So still if I have Nano Server on the Hyper-V host I can still setup a virtual machine using the full Windows Server deployment. Now using Nano Server in the entire stack I will limit alot of the overhead, but I still need to provision the virtual machines in order to scale out my architecture. So what else can we do? Enter Containers!

Now the simplest way to describe Containers is saying “Operating system virtualization” yeah Operating system virtualization. Which is different from tradisional virtualization which is “machine virtualization”


So we have a set of hardware components which are virtualized and pre-defined with a set of resources like CPU, Memory and disk, and in there we have to install a guest OS.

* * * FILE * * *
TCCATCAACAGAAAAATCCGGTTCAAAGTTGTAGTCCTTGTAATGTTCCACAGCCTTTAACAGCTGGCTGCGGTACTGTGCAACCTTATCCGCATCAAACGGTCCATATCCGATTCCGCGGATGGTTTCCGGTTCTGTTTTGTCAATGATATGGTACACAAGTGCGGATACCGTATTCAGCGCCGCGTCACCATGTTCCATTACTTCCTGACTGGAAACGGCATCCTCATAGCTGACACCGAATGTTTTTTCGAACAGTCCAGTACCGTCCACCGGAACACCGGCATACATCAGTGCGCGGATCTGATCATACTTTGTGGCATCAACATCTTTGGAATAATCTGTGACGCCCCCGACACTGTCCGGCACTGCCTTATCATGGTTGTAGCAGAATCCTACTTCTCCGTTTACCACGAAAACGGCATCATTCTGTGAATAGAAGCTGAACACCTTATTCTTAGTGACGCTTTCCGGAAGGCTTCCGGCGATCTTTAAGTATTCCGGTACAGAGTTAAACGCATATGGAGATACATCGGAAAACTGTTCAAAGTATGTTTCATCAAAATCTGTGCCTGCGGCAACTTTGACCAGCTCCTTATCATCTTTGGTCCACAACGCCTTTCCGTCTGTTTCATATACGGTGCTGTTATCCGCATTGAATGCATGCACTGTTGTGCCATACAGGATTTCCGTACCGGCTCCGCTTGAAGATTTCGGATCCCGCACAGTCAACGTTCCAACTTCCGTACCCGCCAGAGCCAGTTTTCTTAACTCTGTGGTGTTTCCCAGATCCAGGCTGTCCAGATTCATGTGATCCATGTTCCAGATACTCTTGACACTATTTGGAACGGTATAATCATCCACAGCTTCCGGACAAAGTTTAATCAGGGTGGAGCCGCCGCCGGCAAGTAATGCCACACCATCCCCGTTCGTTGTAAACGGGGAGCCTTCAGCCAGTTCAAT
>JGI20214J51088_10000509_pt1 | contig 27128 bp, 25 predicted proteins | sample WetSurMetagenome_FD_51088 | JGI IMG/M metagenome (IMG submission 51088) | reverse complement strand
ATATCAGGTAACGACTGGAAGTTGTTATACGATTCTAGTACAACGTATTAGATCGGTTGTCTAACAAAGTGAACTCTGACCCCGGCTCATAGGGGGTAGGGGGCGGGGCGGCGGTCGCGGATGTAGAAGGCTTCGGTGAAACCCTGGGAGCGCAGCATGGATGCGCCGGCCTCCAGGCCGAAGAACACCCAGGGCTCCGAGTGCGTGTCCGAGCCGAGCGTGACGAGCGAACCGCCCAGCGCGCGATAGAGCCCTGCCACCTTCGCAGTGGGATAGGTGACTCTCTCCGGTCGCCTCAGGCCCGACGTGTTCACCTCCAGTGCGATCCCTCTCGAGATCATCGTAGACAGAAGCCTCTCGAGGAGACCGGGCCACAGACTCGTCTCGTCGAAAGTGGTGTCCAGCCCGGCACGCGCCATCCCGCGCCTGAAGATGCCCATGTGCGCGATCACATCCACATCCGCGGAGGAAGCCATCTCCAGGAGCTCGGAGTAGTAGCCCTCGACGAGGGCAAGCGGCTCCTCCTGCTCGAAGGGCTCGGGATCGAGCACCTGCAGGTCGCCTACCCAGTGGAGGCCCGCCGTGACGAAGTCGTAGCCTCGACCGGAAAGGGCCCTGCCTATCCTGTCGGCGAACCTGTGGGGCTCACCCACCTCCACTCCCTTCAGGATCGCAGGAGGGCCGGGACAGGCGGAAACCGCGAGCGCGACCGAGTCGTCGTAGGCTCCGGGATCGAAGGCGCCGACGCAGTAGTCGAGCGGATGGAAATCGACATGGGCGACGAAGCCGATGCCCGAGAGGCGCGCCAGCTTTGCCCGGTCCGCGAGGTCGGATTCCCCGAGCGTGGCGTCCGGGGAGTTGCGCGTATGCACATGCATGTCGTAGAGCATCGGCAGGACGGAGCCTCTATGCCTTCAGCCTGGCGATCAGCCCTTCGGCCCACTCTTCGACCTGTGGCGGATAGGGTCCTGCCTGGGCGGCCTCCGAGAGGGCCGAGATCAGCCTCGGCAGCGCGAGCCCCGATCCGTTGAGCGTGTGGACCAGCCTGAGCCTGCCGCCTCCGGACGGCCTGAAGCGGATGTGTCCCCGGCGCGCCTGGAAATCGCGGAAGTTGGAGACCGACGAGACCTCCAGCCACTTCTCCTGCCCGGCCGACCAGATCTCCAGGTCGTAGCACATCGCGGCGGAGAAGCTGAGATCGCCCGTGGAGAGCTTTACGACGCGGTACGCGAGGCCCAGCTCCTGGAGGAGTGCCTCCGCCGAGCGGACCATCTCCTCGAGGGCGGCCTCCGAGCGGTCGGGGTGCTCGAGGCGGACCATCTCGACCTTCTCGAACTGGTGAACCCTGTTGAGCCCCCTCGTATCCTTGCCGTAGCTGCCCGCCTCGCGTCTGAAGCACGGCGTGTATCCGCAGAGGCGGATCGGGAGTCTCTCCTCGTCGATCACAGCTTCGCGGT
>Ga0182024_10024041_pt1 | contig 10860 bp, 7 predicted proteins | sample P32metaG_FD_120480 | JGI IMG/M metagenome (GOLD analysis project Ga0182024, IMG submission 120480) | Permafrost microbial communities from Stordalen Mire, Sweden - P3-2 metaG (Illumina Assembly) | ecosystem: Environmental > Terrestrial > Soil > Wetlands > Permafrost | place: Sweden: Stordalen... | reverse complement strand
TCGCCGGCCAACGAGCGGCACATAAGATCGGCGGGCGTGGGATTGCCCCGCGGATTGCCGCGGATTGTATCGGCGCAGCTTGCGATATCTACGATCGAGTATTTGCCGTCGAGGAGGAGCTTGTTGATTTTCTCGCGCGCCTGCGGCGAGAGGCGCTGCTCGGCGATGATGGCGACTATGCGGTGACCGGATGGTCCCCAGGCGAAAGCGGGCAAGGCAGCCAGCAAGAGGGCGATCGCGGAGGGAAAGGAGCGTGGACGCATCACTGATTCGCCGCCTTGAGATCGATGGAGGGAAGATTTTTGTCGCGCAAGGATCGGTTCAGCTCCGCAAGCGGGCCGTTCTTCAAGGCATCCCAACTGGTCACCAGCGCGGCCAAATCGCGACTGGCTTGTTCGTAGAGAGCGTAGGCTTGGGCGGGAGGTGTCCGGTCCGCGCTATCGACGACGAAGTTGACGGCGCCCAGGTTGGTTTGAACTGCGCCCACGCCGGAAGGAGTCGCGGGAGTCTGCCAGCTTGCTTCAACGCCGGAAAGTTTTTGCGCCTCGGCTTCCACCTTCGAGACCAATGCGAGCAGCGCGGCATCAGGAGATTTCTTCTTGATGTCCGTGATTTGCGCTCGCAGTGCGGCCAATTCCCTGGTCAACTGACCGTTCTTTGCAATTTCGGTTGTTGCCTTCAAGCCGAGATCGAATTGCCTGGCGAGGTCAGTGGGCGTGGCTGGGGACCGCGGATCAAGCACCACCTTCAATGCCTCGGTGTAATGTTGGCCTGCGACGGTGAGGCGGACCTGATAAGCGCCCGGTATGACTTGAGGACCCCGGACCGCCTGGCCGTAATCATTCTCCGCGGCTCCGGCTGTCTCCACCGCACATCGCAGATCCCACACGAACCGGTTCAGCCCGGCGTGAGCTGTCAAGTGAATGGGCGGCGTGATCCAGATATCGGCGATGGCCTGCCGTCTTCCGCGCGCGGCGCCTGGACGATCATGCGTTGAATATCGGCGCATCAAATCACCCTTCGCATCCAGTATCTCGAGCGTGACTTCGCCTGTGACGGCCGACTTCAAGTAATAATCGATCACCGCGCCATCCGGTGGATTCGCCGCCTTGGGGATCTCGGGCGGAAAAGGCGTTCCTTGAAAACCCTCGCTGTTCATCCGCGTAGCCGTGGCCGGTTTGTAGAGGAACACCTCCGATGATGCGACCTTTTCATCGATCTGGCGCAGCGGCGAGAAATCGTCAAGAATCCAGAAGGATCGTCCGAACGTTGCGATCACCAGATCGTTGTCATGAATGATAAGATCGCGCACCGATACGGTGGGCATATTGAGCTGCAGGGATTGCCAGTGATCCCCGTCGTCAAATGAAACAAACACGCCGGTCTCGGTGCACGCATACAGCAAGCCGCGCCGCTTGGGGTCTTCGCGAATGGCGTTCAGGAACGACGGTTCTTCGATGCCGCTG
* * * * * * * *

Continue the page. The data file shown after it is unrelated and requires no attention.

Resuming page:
While Container on the other hand is a way to split up an operating system into seperate entities on the SAME hardware, so each container is running on the same underlying operating system but each container has its own (filesystem, registry, networking stack)


Each Container can run its own service, and since its NOT a virtual machine we have even LESS overhead that regular virtual machines. Having containers allow us to easily scale out each component seperatly. Need more resources to a specific component ? Spin up a new Container!

Containers provisioned on top of a physical host or within a virtual machine, so if we now look back to the visio drawning we can see that we have addresses the issues.


We now can have virtual machines which can host many containers, for instnace they can have all the same service containers on the same virtual machine or have all the different services on the same virtual machines for instance. But now we have addressed the issue which are having the ability to scale up a dedicated instance of a service, with a limited amount of virtual machines.